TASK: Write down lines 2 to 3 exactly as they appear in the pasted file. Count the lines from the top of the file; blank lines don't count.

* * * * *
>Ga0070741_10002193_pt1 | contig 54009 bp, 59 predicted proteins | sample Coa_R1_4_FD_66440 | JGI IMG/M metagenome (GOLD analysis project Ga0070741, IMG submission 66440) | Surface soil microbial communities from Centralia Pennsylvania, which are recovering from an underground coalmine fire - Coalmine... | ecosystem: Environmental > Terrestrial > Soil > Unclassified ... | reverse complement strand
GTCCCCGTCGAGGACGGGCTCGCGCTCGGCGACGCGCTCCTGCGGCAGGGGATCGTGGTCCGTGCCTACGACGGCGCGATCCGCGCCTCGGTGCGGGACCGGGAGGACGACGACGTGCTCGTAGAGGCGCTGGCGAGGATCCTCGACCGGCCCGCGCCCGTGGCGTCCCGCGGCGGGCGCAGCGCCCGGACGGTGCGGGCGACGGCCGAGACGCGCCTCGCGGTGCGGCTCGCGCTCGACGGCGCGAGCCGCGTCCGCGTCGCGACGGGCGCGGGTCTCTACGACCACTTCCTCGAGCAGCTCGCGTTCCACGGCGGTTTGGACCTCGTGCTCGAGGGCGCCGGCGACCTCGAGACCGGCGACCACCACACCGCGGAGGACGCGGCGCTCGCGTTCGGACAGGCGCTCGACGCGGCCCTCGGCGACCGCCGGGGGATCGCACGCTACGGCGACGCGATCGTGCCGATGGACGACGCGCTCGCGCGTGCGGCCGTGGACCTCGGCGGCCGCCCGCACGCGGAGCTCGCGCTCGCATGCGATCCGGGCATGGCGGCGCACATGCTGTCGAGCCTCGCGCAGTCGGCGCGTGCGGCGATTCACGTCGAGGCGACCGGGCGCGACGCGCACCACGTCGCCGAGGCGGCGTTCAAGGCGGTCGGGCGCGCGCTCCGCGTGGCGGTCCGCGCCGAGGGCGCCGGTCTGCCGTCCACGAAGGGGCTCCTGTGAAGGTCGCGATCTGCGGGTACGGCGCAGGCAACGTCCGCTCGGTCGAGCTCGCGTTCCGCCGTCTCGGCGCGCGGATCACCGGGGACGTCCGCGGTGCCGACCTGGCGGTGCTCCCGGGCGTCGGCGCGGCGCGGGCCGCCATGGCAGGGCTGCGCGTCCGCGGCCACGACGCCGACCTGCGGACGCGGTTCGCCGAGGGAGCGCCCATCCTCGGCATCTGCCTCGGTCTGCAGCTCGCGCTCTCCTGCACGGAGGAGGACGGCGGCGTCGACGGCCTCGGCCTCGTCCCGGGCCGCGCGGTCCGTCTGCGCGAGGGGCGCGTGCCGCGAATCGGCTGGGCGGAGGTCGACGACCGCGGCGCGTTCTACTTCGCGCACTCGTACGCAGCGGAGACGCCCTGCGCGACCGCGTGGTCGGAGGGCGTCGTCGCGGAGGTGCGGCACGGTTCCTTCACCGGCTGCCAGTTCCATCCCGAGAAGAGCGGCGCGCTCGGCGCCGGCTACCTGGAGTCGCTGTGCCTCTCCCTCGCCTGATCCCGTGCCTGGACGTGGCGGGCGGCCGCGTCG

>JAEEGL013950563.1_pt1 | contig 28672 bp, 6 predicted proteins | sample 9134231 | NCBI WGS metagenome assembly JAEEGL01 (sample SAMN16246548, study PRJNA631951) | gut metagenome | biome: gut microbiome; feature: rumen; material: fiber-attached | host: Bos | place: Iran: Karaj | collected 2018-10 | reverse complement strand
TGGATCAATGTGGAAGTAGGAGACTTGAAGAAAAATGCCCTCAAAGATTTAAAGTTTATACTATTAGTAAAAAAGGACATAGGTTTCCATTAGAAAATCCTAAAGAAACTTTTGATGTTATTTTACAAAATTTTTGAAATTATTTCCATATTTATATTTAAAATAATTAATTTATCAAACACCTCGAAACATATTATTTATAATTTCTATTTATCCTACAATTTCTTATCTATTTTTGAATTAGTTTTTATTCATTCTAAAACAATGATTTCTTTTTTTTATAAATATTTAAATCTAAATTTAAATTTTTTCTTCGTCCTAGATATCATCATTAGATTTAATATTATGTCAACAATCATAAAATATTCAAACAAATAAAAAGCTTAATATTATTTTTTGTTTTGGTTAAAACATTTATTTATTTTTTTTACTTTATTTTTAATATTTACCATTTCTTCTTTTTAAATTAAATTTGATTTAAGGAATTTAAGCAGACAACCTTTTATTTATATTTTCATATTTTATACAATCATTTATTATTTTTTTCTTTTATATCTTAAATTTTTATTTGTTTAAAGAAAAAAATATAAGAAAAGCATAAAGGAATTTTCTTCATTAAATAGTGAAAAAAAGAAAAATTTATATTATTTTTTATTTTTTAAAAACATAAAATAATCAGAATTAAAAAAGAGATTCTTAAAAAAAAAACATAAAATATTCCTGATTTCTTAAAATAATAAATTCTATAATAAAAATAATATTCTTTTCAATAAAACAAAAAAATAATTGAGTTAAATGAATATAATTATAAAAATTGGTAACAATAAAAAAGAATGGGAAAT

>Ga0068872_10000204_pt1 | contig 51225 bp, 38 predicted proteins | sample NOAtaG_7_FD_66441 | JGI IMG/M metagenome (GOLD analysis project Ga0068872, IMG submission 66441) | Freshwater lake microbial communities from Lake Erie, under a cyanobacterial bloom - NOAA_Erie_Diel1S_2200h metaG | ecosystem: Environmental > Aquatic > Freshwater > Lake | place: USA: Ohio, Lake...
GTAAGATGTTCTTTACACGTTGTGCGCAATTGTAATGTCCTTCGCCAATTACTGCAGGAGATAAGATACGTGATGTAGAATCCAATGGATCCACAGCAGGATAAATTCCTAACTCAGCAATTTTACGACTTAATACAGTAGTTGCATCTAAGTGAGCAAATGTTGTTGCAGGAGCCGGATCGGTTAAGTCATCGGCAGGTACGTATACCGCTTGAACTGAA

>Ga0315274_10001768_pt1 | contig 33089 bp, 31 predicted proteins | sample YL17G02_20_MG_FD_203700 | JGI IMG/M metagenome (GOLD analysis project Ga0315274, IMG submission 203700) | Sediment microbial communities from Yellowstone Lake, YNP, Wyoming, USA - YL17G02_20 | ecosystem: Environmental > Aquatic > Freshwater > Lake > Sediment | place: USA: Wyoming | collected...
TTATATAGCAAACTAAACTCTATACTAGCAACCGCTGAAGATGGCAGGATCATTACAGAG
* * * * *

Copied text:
GTCCCCGTCGAGGACGGGCTCGCGCTCGGCGACGCGCTCCTGCGGCAGGGGATCGTGGTCCGTGCCTACGACGGCGCGATCCGCGCCTCGGTGCGGGACCGGGAGGACGACGACGTGCTCGTAGAGGCGCTGGCGAGGATCCTCGACCGGCCCGCGCCCGTGGCGTCCCGCGGCGGGCGCAGCGCCCGGACGGTGCGGGCGACGGCCGAGACGCGCCTCGCGGTGCGGCTCGCGCTCGACGGCGCGAGCCGCGTCCGCGTCGCGACGGGCGCGGGTCTCTACGACCACTTCCTCGAGCAGCTCGCGTTCCACGGCGGTTTGGACCTCGTGCTCGAGGGCGCCGGCGACCTCGAGACCGGCGACCACCACACCGCGGAGGACGCGGCGCTCGCGTTCGGACAGGCGCTCGACGCGGCCCTCGGCGACCGCCGGGGGATCGCACGCTACGGCGACGCGATCGTGCCGATGGACGACGCGCTCGCGCGTGCGGCCGTGGACCTCGGCGGCCGCCCGCACGCGGAGCTCGCGCTCGCATGCGATCCGGGCATGGCGGCGCACATGCTGTCGAGCCTCGCGCAGTCGGCGCGTGCGGCGATTCACGTCGAGGCGACCGGGCGCGACGCGCACCACGTCGCCGAGGCGGCGTTCAAGGCGGTCGGGCGCGCGCTCCGCGTGGCGGTCCGCGCCGAGGGCGCCGGTCTGCCGTCCACGAAGGGGCTCCTGTGAAGGTCGCGATCTGCGGGTACGGCGCAGGCAACGTCCGCTCGGTCGAGCTCGCGTTCCGCCGTCTCGGCGCGCGGATCACCGGGGACGTCCGCGGTGCCGACCTGGCGGTGCTCCCGGGCGTCGGCGCGGCGCGGGCCGCCATGGCAGGGCTGCGCGTCCGCGGCCACGACGCCGACCTGCGGACGCGGTTCGCCGAGGGAGCGCCCATCCTCGGCATCTGCCTCGGTCTGCAGCTCGCGCTCTCCTGCACGGAGGAGGACGGCGGCGTCGACGGCCTCGGCCTCGTCCCGGGCCGCGCGGTCCGTCTGCGCGAGGGGCGCGTGCCGCGAATCGGCTGGGCGGAGGTCGACGACCGCGGCGCGTTCTACTTCGCGCACTCGTACGCAGCGGAGACGCCCTGCGCGACCGCGTGGTCGGAGGGCGTCGTCGCGGAGGTGCGGCACGGTTCCTTCACCGGCTGCCAGTTCCATCCCGAGAAGAGCGGCGCGCTCGGCGCCGGCTACCTGGAGTCGCTGTGCCTCTCCCTCGCCTGATCCCGTGCCTGGACGTGGCGGGCGGCCGCGTCG

>JAEEGL013950563.1_pt1 | contig 28672 bp, 6 predicted proteins | sample 9134231 | NCBI WGS metagenome assembly JAEEGL01 (sample SAMN16246548, study PRJNA631951) | gut metagenome | biome: gut microbiome; feature: rumen; material: fiber-attached | host: Bos | place: Iran: Karaj | collected 2018-10 | reverse complement strand